Abbey Wood is only in part within the parish of Plumstead, but the spot on which the abbey stood is too inextricably associated with Plumstead history to be omitted from its records. To-day we find Abbey Wood and its neighbour Bostall Heath preserved in all their natural simplicity and beauty, while the hills to the westward and the eastward are peopled with townships.
But the rural scenes which we now enjoy in our rambles about Bostall and Abbey Wood had at one time a far better chance of becoming the site of a town than either Erith or Belvedere, Plumstead or Woolwich.”

“But let us pursue the old road of which we have been speaking and trace the bygone memories of Lesness Abbey and Abbey Wood.
Abbey Wood is only in part within the parish of Plumstead, but the spot on which the abbey stood is too inextricably associated with Plumstead history to be omitted from its records.To-day we find Abbey Wood and its neighbour Bostall Heath preserved in all their natural simplicity and beauty, while the hills to the westward and the eastward are peopled with townships.But the rural scenes which we now enjoy in our rambles about Bostall and Abbey Wood had at one time a far better chance of becoming the site of a town than either Erith or Belvedere, Plumstead or Woolwich.”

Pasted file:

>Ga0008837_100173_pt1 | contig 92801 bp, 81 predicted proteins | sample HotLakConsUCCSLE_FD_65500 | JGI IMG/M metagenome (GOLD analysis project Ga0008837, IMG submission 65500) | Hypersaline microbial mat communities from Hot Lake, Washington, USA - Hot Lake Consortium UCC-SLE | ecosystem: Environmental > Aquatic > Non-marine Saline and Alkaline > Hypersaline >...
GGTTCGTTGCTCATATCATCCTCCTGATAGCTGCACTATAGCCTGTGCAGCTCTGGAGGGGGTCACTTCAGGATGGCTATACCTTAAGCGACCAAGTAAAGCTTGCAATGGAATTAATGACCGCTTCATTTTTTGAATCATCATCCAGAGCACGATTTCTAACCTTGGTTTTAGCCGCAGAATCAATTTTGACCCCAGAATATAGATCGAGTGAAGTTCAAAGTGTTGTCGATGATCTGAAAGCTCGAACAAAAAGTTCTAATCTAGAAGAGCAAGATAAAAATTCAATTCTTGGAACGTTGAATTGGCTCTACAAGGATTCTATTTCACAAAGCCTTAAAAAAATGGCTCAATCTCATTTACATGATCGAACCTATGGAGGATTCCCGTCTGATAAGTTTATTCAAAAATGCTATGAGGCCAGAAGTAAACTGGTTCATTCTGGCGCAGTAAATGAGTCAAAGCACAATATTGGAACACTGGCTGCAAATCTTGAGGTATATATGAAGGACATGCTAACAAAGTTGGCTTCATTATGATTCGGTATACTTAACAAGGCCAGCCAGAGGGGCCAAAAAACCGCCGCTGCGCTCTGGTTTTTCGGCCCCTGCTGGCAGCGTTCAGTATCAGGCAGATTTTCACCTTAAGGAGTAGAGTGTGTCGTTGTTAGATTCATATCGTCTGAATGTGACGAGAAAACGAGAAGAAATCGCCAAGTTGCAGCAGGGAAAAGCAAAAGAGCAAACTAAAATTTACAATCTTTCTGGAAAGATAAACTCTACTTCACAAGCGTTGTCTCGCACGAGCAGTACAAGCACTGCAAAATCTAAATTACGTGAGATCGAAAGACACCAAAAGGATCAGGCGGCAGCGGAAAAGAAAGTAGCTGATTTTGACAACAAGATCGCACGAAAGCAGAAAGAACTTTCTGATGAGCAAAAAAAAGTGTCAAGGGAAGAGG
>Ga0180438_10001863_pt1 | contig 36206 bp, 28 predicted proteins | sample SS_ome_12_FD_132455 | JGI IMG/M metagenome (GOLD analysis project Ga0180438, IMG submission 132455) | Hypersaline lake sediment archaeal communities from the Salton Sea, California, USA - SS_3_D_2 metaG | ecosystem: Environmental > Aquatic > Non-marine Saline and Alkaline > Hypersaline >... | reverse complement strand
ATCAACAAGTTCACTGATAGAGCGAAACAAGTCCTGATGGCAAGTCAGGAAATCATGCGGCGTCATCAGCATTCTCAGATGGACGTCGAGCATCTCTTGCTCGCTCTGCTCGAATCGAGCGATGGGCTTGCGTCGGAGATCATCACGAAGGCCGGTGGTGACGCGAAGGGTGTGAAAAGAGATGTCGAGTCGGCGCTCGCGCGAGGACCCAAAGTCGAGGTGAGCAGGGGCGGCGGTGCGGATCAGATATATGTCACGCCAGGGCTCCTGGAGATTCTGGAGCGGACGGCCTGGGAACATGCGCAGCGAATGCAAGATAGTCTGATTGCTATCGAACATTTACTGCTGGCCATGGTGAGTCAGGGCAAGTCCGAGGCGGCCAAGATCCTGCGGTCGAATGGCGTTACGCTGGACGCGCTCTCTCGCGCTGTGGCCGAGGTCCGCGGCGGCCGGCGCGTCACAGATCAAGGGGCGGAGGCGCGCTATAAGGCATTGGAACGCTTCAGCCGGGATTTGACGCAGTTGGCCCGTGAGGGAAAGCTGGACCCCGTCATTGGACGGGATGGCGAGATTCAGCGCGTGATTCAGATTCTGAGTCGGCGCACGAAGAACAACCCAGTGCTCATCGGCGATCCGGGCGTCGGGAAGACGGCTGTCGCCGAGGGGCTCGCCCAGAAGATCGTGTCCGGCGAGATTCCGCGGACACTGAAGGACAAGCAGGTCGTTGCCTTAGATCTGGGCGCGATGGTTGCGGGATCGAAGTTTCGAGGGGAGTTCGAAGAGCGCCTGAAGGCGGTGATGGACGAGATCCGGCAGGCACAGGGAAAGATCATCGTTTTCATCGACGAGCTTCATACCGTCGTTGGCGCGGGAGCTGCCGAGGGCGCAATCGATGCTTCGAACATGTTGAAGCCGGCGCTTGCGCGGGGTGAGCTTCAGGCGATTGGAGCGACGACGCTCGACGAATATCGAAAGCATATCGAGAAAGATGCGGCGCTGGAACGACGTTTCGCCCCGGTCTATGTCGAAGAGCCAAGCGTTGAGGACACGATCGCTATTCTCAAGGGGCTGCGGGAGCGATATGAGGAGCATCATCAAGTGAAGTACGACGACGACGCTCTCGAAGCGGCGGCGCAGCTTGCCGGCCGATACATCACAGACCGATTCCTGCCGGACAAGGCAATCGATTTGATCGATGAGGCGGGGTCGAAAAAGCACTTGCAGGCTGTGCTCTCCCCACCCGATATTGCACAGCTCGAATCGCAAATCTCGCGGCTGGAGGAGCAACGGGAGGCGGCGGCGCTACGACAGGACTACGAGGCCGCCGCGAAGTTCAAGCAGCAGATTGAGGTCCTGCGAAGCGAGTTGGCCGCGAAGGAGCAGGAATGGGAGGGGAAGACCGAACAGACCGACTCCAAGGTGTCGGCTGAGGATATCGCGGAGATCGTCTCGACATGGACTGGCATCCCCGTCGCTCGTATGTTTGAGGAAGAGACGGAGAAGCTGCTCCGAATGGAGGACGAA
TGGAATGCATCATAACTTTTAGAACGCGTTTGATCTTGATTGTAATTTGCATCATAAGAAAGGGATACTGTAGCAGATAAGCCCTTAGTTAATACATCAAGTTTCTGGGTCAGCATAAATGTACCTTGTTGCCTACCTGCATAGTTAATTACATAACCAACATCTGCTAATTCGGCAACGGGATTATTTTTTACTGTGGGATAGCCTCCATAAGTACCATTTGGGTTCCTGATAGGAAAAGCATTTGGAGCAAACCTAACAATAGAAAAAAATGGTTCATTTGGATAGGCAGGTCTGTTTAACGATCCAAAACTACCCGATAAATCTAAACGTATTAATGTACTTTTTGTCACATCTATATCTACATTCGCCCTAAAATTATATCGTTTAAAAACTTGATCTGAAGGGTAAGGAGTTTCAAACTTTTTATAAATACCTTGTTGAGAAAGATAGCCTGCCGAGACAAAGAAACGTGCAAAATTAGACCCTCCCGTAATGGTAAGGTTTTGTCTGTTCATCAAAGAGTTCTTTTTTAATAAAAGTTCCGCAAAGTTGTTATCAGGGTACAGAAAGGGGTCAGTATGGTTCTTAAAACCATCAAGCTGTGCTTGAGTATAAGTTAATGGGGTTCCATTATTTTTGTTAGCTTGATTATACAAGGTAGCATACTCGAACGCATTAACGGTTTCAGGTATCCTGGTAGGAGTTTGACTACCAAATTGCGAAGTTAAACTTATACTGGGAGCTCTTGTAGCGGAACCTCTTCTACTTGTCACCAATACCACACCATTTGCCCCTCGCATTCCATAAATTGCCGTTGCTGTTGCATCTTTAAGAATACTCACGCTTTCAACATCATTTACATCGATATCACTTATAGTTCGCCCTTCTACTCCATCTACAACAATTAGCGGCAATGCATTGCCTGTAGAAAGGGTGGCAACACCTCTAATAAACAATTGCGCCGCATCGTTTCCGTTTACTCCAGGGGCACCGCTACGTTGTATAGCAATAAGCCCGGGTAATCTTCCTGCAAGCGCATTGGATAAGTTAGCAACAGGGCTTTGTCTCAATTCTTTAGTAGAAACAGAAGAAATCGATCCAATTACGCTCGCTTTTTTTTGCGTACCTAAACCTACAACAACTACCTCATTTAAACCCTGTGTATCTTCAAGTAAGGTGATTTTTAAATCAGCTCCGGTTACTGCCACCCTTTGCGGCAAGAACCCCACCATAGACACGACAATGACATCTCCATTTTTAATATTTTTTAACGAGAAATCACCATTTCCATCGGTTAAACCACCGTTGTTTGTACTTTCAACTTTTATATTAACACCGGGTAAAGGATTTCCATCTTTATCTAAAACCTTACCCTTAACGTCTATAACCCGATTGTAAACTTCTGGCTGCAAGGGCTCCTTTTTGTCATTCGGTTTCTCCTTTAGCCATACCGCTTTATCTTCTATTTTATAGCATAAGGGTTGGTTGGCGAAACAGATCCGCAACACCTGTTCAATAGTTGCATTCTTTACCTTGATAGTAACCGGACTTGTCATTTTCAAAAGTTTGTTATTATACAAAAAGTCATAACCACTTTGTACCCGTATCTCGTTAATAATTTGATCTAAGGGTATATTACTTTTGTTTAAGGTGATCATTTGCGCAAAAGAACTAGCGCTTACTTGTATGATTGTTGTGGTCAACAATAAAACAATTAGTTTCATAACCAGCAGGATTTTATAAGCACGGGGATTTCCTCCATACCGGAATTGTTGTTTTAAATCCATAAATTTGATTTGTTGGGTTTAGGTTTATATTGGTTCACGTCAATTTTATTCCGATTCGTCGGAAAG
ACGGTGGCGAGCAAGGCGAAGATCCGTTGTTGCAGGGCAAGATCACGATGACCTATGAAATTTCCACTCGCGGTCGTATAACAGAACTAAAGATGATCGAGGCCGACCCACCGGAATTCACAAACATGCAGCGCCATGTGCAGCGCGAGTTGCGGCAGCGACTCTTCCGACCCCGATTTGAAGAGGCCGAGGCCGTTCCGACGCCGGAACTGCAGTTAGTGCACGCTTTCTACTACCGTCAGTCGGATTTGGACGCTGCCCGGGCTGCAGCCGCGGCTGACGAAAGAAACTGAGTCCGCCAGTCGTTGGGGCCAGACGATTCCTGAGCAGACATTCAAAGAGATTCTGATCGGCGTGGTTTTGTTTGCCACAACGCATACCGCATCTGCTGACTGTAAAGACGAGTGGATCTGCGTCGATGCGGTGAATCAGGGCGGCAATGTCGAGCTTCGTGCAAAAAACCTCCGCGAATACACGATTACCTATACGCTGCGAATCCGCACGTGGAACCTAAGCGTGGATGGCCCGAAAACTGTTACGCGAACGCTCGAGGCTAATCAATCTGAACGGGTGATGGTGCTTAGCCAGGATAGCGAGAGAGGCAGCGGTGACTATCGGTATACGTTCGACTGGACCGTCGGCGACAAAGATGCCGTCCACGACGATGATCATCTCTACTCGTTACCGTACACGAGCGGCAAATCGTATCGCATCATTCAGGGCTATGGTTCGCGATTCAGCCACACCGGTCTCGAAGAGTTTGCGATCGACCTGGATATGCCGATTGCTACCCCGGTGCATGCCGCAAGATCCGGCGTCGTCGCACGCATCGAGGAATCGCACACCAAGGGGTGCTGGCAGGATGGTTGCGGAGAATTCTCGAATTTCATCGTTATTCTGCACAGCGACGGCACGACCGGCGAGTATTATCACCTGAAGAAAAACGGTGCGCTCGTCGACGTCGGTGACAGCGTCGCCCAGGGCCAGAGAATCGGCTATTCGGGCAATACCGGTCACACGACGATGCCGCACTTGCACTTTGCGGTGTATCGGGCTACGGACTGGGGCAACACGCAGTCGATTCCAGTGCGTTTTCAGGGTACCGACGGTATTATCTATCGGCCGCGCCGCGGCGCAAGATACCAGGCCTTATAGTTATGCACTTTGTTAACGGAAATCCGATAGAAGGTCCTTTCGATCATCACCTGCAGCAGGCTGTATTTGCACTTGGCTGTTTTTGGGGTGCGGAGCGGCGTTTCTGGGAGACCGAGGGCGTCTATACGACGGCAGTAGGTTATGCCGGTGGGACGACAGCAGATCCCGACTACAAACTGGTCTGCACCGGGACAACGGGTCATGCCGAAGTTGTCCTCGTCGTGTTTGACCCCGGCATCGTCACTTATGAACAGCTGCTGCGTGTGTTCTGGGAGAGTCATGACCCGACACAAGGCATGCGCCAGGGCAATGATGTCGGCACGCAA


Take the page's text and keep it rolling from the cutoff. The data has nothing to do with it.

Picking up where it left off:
“The Abbey and Roman Dock. Far back in our history, when King Henry II reigned, in pious conflict with the priesthood, the Saracens, and the French, the small but wealthy abbey of Lesness stood by the brink of the broad waters. Still farther away in time, perhaps when the Romans dwelt as conquerors in England, the early shipbuilders had here a naval station at which they built their ships of war and of commerce. With the deep hollow close by the ruins of the old abbey tradition has always associated the name of “The Roman Dock,” and, although tradition alone is a bad witness, tradition supported by collateral facts is always receivable as evidence. The dock is partly a natural “slade” and partly excavation. There are manifest signs of its having been deepened in places, and the angular protuberances on the banks, which are like nothing in nature, were, I imagine, formed by heaps of soil scooped out of the basin (Plate LV, Chapter XL: The Early Days of Plumstead).